The Imperial Navy TIE Interceptor has always been one of my favorite Star Wars ships, which I think is long overdue of a LEGO makeover. The older encarnations of the LEGO TIE Interceptor didn’t quite do it justice. The ship itself has inspired countless other ships such as the Jedi Interceptor and the TIE Striker. But alas, it’s yet to be seen in newer films so LEGO has not released a new version in ages. I adapted a few sets and built my own.

My LEGO TIE Interceptor

For scale, that little dot you see in front is a minifig TIE pilot. The wings are HUGE.

I know, it’s hardly a MOC and somehow it is. It’s actually a hybrid merge of three sets. One is the LEGO New Order TIE Fighter (for the cockpit and “arms”) and the other is the TIE Striker, bought TWICE so I have both wings. That’s a lot of SHIP to pay but I wanted the extra long elegant wings. The first time I saw those in the Striker, my mind screamed: “Give those back!” Therefore, I committed to use them for my own version of the TIE/In.

Initially I wanted to use the variable configuration mechanism native to the Striker, but I found that it makes the wings extremely heavy and the whole craft tends to fall apart. It was cool to have the wings open outwards thus giving the TIE/In a whole X-Wing look. The cost was way too high. The build needed to lose weight.

But then there was another cost. As I lightened up the wings close to bare minimum, the TIE/In almost became a square with the wings enveloping it as a cocoon. It lost the figure. The wings were too close to the cockpit. The TIE/In should always be longer in wingspan that it is in height.

And so I redesigned the central joint in the middle of each wing. It needed to keep the grip of the arm-brace coming from the cockpit (a mechanism stolen from the New Order TIE) and at the same time fix the wings in place making it stable (at the cost of losing the transformation). The arms also have been extended by exactly one LEGO brick to each side, something that is barely perceivable but adds to the overall extension. The idea was not only to resemble the silhouette of the TIE much closer, but add something new. You can only see it from the back: the wings have gained boosters (therefore justifying the open hollow end with red, perhaps that needs a retouch).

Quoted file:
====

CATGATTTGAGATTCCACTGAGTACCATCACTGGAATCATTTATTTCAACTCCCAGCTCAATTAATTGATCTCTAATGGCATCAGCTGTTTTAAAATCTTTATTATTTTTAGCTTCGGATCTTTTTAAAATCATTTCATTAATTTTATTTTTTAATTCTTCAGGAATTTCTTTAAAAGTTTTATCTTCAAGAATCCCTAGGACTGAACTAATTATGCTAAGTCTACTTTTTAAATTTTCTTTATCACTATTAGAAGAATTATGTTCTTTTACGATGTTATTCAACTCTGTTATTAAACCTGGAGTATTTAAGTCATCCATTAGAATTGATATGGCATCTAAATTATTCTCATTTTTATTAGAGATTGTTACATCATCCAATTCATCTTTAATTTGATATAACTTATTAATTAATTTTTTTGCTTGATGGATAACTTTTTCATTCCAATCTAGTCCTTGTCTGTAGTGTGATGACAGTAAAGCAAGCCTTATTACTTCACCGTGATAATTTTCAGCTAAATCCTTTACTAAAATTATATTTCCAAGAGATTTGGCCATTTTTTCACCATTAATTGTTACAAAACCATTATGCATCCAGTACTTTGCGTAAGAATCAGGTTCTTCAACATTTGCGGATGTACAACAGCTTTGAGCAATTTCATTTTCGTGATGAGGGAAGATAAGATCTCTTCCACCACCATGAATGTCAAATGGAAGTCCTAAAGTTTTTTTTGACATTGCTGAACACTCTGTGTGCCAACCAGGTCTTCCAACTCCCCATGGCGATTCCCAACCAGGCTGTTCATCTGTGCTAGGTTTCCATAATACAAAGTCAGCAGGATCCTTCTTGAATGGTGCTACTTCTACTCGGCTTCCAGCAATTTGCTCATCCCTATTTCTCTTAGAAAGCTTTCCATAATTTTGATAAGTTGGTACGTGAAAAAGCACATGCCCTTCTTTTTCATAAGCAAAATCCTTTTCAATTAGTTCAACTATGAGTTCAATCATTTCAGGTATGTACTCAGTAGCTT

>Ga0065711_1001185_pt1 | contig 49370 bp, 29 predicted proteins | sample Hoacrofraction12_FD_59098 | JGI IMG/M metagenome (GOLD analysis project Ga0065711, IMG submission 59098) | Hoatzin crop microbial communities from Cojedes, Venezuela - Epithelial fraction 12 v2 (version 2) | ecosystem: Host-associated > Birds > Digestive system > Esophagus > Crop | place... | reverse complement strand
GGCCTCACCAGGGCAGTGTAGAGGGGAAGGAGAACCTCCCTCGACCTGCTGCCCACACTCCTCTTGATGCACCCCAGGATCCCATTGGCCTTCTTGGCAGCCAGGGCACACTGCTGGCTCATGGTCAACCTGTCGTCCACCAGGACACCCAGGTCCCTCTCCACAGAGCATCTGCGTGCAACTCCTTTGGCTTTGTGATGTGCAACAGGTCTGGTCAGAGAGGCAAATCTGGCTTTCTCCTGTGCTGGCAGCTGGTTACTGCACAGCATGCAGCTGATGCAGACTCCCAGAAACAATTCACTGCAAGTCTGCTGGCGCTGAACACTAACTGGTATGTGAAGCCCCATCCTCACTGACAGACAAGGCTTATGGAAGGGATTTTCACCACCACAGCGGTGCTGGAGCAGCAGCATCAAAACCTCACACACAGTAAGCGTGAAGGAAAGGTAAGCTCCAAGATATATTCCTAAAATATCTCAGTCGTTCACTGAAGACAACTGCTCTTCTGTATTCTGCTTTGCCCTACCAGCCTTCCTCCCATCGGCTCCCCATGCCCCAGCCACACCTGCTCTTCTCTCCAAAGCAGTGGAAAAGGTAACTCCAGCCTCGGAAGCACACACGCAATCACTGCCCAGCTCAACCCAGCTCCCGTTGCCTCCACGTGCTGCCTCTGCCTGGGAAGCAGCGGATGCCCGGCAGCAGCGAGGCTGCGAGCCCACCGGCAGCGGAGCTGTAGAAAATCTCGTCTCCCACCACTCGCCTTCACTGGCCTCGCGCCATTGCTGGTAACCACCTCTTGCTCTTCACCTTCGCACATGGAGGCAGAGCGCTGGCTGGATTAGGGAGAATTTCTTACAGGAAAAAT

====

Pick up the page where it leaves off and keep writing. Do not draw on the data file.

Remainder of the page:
But I did got creative on the side by adding extra maneuverability using small stabilizer wings on the sides which can move. The fixed wings added stability (notice it can stand without help) and that gave the TIE/In something it didn’t have until now: it makes the build swooshable.

Of course, it’s not really swooshable – not from a kid-safe point of view. The wings are way too big which means you gotta look out for a) furniture and b) other people’s eyes, these wings are pointy! Plus the fact that the wings are designed to un-fasten the same way that the New TIE, doesn’t allow for hard swooshing. Both hands on both wings are the best way to go, but once you know what it takes to disconnect the wings it’s very solid to handle as long as you don’t make any twisting motions.

The effect of the super long wings increments the aggressive look of the craft by several Sith levels. It’s not that heavy to pick up, but it looks as cool as a collector’s edition version which never existed.


Each wingtip has a separate laser-launcher since the TIE/In has four cannons – plus I’ve kept the two chin-mounted launchers on the cockpit rising the firepower to six. I don’t really load them all up because those things go flying everywhere way too easily.

Is it worth it? For 99.99% of people, it’s definitely no. That is, unless you’ve always thought the TIE Interceptor really deserved one more aggressive reincarnation. I’m just thrilled anytime I look at it, so I regret nothing. I will keep modifying it in any case, since at this point you can still guess out the boxes it came from.

That will do for now.